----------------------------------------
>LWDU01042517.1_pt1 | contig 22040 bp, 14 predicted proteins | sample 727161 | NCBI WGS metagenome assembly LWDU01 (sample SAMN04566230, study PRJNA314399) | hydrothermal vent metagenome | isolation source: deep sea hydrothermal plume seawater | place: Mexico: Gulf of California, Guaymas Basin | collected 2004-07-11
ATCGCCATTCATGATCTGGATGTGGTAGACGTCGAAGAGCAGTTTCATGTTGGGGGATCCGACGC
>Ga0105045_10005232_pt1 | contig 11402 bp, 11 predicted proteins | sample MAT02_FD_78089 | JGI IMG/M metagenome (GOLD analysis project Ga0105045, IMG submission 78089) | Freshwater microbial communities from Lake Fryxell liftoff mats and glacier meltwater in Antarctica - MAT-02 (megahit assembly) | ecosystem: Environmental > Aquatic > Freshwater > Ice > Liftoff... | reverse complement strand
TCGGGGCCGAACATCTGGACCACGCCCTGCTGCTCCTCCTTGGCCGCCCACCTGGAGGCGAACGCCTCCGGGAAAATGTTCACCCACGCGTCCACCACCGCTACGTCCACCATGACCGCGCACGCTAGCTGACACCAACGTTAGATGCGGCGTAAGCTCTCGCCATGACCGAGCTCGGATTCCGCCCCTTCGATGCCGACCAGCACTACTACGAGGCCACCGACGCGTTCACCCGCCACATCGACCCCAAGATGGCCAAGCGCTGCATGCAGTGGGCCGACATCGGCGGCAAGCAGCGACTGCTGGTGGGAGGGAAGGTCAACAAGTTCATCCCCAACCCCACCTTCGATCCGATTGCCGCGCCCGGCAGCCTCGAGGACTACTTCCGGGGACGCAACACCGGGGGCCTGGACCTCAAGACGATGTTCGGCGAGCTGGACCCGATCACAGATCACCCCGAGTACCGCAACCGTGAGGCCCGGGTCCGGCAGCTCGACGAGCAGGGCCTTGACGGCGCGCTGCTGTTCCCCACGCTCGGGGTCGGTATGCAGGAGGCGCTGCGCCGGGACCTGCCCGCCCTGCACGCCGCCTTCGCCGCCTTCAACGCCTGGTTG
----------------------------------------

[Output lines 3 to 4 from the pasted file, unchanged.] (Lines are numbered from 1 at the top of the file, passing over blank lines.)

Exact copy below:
>Ga0105045_10005232_pt1 | contig 11402 bp, 11 predicted proteins | sample MAT02_FD_78089 | JGI IMG/M metagenome (GOLD analysis project Ga0105045, IMG submission 78089) | Freshwater microbial communities from Lake Fryxell liftoff mats and glacier meltwater in Antarctica - MAT-02 (megahit assembly) | ecosystem: Environmental > Aquatic > Freshwater > Ice > Liftoff... | reverse complement strand
TCGGGGCCGAACATCTGGACCACGCCCTGCTGCTCCTCCTTGGCCGCCCACCTGGAGGCGAACGCCTCCGGGAAAATGTTCACCCACGCGTCCACCACCGCTACGTCCACCATGACCGCGCACGCTAGCTGACACCAACGTTAGATGCGGCGTAAGCTCTCGCCATGACCGAGCTCGGATTCCGCCCCTTCGATGCCGACCAGCACTACTACGAGGCCACCGACGCGTTCACCCGCCACATCGACCCCAAGATGGCCAAGCGCTGCATGCAGTGGGCCGACATCGGCGGCAAGCAGCGACTGCTGGTGGGAGGGAAGGTCAACAAGTTCATCCCCAACCCCACCTTCGATCCGATTGCCGCGCCCGGCAGCCTCGAGGACTACTTCCGGGGACGCAACACCGGGGGCCTGGACCTCAAGACGATGTTCGGCGAGCTGGACCCGATCACAGATCACCCCGAGTACCGCAACCGTGAGGCCCGGGTCCGGCAGCTCGACGAGCAGGGCCTTGACGGCGCGCTGCTGTTCCCCACGCTCGGGGTCGGTATGCAGGAGGCGCTGCGCCGGGACCTGCCCGCCCTGCACGCCGCCTTCGCCGCCTTCAACGCCTGGTTG